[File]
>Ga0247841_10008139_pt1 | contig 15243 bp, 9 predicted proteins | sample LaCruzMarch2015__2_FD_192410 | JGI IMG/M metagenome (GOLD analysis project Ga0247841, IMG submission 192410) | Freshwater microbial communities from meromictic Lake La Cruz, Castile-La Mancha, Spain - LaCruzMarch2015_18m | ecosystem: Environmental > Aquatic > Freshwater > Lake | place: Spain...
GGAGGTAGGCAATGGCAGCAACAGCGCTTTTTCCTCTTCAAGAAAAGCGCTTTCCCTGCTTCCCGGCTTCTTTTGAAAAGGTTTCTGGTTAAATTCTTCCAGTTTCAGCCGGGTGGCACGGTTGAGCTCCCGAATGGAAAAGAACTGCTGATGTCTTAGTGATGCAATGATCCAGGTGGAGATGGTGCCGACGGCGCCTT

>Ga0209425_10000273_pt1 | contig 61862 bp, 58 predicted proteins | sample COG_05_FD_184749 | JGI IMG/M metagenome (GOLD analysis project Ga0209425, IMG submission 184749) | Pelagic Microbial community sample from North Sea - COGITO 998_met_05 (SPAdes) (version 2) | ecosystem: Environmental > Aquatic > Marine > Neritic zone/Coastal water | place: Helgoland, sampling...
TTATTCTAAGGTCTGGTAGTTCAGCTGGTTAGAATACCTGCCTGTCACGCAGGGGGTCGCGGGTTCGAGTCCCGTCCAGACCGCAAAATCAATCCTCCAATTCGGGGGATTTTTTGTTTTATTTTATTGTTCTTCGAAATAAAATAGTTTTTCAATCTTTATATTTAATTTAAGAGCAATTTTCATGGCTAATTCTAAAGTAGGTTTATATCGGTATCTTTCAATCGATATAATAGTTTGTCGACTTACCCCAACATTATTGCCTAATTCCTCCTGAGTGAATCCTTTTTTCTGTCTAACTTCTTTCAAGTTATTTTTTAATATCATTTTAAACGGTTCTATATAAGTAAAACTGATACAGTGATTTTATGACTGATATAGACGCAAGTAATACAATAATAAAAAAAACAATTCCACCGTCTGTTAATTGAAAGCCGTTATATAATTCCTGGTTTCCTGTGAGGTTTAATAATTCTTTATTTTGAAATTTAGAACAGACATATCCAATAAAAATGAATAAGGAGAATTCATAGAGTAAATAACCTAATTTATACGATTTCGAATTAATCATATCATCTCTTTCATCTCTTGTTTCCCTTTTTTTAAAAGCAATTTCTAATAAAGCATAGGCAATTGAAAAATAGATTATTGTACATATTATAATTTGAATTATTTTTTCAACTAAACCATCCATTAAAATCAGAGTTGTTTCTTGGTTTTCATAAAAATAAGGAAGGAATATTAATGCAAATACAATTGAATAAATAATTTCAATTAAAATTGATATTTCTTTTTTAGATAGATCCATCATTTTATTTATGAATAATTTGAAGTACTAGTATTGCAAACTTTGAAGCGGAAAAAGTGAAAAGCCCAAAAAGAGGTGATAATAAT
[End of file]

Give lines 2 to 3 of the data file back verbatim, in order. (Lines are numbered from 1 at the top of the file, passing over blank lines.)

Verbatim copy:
GGAGGTAGGCAATGGCAGCAACAGCGCTTTTTCCTCTTCAAGAAAAGCGCTTTCCCTGCTTCCCGGCTTCTTTTGAAAAGGTTTCTGGTTAAATTCTTCCAGTTTCAGCCGGGTGGCACGGTTGAGCTCCCGAATGGAAAAGAACTGCTGATGTCTTAGTGATGCAATGATCCAGGTGGAGATGGTGCCGACGGCGCCTT

>Ga0209425_10000273_pt1 | contig 61862 bp, 58 predicted proteins | sample COG_05_FD_184749 | JGI IMG/M metagenome (GOLD analysis project Ga0209425, IMG submission 184749) | Pelagic Microbial community sample from North Sea - COGITO 998_met_05 (SPAdes) (version 2) | ecosystem: Environmental > Aquatic > Marine > Neritic zone/Coastal water | place: Helgoland, sampling...